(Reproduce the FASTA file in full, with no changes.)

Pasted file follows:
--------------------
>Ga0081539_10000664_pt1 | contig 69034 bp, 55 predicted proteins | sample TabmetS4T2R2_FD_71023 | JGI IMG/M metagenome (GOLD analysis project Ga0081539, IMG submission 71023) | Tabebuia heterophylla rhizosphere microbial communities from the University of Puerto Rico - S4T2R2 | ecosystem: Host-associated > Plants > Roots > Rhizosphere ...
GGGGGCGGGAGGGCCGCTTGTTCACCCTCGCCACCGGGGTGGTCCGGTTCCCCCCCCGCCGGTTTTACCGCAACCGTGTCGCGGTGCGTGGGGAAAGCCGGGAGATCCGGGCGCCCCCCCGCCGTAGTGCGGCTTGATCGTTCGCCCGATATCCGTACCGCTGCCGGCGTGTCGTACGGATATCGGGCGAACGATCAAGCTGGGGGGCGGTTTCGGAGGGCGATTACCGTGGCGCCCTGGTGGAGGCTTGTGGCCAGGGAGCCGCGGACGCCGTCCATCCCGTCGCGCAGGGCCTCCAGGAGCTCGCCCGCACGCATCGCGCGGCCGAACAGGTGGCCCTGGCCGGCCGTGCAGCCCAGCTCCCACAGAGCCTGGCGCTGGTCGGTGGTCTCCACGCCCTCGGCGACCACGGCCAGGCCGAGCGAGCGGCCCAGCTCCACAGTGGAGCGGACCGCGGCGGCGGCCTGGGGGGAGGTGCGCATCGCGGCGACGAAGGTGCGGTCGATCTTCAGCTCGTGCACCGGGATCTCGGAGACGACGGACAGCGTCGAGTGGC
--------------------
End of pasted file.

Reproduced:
>Ga0081539_10000664_pt1 | contig 69034 bp, 55 predicted proteins | sample TabmetS4T2R2_FD_71023 | JGI IMG/M metagenome (GOLD analysis project Ga0081539, IMG submission 71023) | Tabebuia heterophylla rhizosphere microbial communities from the University of Puerto Rico - S4T2R2 | ecosystem: Host-associated > Plants > Roots > Rhizosphere ...
GGGGGCGGGAGGGCCGCTTGTTCACCCTCGCCACCGGGGTGGTCCGGTTCCCCCCCCGCCGGTTTTACCGCAACCGTGTCGCGGTGCGTGGGGAAAGCCGGGAGATCCGGGCGCCCCCCCGCCGTAGTGCGGCTTGATCGTTCGCCCGATATCCGTACCGCTGCCGGCGTGTCGTACGGATATCGGGCGAACGATCAAGCTGGGGGGCGGTTTCGGAGGGCGATTACCGTGGCGCCCTGGTGGAGGCTTGTGGCCAGGGAGCCGCGGACGCCGTCCATCCCGTCGCGCAGGGCCTCCAGGAGCTCGCCCGCACGCATCGCGCGGCCGAACAGGTGGCCCTGGCCGGCCGTGCAGCCCAGCTCCCACAGAGCCTGGCGCTGGTCGGTGGTCTCCACGCCCTCGGCGACCACGGCCAGGCCGAGCGAGCGGCCCAGCTCCACAGTGGAGCGGACCGCGGCGGCGGCCTGGGGGGAGGTGCGCATCGCGGCGACGAAGGTGCGGTCGATCTTCAGCTCGTGCACCGGGATCTCGGAGACGACGGACAGCGTCGAGTGGC